Here is their bio from their MySpace page:

"In their sixth year as a band, Greyspoke is gaining notoriety in the live music community with a blend of hard rock, funk, jazz and an occasional tangent of psychedelia. These longtime friends have taken the stage at venues, parties, and festivals, from New England to Ohio, upstate New York, NYC, Massachusetts, Rhode Island, Connecticut, New Hampshire, Pennsylvania and up and down Vermont, where all four of the band’s original members grew up and started to write and jam together. This spring they will release their first live album, a compilation of tracks recorded at their fall Nectar's residency. The band is currently finishing up their first studio album, which is due out come late summer/early fall."

I look forward to getting my hands on a copy of their live release. In the meantime, keep on the look out for these up-and-comers.

Good luck guys!

(Notice the new Casual Listening logo! subject to change)


Tuesday, May 26, 2009

Manel No. 5

A few posts ago, I introduced French illustrator Stephane Manel. His style inspired me to buy a Wacom digital drawing pad similar to what he uses, and since then I've been feeling it out ... and it's not easy. While Wacom has created a very realistic pen-on-paper feel with the pad, nothing compares to the real thing, so it takes a lot of getting used to.

So, as a practice exercise, I have been trying to mirror Manel's portrait of Sebastien Tellier.

Here is Manel's portrait:

And mine:
Not perfect, but it is definitely an improvement over using Adobe Illustrator - and a lot more fun.

- J

The Kooks

I am going to start a new weekly department (yet to be named/designed), where I highlight some bands that I feel need a little recognition.

I will try to embed playlists like I did this week; otherwise, it will be my thoughts and links/photos.
Week One highlights UK punk/rock act The Kooks. The Kooks have been blowing up the scene both in America and overseas. They invoke thoughts of vintage UK punk acts like the Clash, Kinks, The Smiths and I'm sure they spent a lot of time listening to the Rolling Stones, The Ramones and Velvet Underground. Here is a link to their site:THE KOOKS.

The Kooks

Friday, May 22, 2009

Stamp of Approval

Clever use of type to create a floating feel.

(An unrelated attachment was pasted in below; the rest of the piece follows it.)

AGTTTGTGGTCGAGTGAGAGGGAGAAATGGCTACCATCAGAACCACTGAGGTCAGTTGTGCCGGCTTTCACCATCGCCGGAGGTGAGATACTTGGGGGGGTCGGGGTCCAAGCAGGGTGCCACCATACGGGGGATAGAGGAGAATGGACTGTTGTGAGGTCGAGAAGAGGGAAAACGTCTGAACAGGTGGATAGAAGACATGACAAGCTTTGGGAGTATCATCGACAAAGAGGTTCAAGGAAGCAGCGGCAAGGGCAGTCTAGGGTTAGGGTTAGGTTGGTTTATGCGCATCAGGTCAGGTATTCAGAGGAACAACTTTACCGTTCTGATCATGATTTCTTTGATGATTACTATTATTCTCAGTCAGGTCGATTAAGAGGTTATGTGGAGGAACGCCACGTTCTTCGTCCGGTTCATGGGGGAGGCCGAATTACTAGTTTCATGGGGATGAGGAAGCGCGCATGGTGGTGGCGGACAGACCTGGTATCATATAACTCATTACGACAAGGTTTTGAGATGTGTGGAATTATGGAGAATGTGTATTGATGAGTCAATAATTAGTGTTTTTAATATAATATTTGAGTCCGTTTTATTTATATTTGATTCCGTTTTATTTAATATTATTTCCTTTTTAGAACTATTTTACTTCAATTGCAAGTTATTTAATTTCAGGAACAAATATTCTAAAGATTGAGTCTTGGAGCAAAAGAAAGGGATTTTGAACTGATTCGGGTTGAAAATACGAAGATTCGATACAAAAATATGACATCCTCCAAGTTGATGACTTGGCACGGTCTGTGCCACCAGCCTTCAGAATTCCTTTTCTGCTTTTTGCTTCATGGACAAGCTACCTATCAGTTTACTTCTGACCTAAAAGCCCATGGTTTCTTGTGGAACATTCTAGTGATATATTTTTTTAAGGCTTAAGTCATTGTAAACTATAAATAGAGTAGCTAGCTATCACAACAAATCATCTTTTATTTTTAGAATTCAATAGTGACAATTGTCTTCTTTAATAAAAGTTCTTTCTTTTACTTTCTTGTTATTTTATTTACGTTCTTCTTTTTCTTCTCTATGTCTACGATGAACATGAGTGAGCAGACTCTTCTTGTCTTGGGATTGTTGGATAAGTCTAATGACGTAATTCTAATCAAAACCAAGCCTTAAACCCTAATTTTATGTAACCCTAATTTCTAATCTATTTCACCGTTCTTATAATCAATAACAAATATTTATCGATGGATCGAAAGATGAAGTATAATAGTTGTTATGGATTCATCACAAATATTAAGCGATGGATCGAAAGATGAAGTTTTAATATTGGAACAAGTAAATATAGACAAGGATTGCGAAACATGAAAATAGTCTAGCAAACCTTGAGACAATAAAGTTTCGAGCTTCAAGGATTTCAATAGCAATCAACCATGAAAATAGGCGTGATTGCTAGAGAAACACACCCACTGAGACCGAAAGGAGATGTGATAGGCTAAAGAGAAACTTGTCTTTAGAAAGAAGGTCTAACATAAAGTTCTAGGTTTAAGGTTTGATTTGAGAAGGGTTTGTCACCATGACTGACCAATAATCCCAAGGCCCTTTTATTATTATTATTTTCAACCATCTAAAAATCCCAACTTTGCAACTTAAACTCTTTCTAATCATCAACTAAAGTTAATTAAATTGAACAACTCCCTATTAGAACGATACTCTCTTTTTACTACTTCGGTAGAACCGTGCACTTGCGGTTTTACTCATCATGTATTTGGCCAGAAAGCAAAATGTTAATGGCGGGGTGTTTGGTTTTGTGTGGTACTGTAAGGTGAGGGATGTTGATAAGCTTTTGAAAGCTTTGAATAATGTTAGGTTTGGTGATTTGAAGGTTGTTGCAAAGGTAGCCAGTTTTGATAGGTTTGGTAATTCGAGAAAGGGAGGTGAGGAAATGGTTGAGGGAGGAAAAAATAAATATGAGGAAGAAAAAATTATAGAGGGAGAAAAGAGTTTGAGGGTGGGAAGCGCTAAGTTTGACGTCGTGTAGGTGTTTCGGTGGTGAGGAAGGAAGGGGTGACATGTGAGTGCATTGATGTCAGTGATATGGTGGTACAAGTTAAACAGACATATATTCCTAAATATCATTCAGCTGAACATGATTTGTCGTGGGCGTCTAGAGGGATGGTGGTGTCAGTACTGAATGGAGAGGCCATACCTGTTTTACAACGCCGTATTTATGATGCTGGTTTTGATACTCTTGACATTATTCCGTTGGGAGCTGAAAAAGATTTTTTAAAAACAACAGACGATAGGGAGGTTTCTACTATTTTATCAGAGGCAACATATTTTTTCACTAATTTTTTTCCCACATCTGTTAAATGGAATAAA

Where there's good music, good design

usually follows close behind ...

Monday, May 11, 2009

Homage to Monsieur Manel

My portrait of Duane Allman ...

Manel's portrait of Sebastien Tellier.

Actually a homage to both French artist Stephane Manel and the late, great blues guitarist Duane Allman.

I discovered Manel after watching an illustrated music video for Chromeo's Momma's Boy and was blown away by his style. After analyzing his work closely I knew it was somehow computer generated, so I began my drawing of Duane as a sketch and traced it into illustrator to see what I could do with it.

While I could emulate most of his style with brushes, I was stumped on how he got his fluid lines and "sketchiness." I concluded that he must be using a Wacom digital drawing pad.

Kid you not, I was just searching for an image to slap with this post and stumbled on a video, in French, that shows Manel sketching using a Wacom pad (cool video, watch it). I KNEW IT!! That's how he gets his unique fluid line and maintains a sketchy look. I hope to get a Wacom pad soon. It will be a small investment, especially if I should want Corel Painter, which a video-game-designer-friend of mine requested I get if I buy a Wacom pad.

Now, maybe you're wondering why I chose Duane Allman for a portrait? The Tellier portrait reminded me of a photo I had; an Annie Leibovitz shot from the early '70s.

The shot shows the Allman Brothers, Duane, left, and Greg, asleep on the road in California. Leibovitz always knew how to capture the essence of rock and roll; this is no exception - one of my all-time favs.
I hope that by studying Manel's style a little rubbed off on me; actually, I'll make sure it does. When I get my hands on a Wacom pad, the fun begins.


Friday, May 8, 2009

Wallabee's gig

The Wallabee's gig was a success in many ways and we were asked to return in July for a repeat performance.

My brother Ted and his college band mate Tommy Giamichael, used the night to rekindle their days playing in Potsdam. They played a first set that included Lenny, by SRV, Friend of the Devil, He's Gone, Hey Hey and original tunes. My brother and I began the second set with The Allman Brothers' In Memory of Elizabeth Reed and went into In The Kitchen, Beautifully Broken and others. Then all three of us played well past midnight, touching on tunes like This Must Be The Place by the Talking Heads, Willin' by Little Feat and Don't Go Changin' On Me, a Ray Charles ballad.

All said, it was a fun night and I look forward to doing it again.

The Barrellhouse Brothers reunited ... for now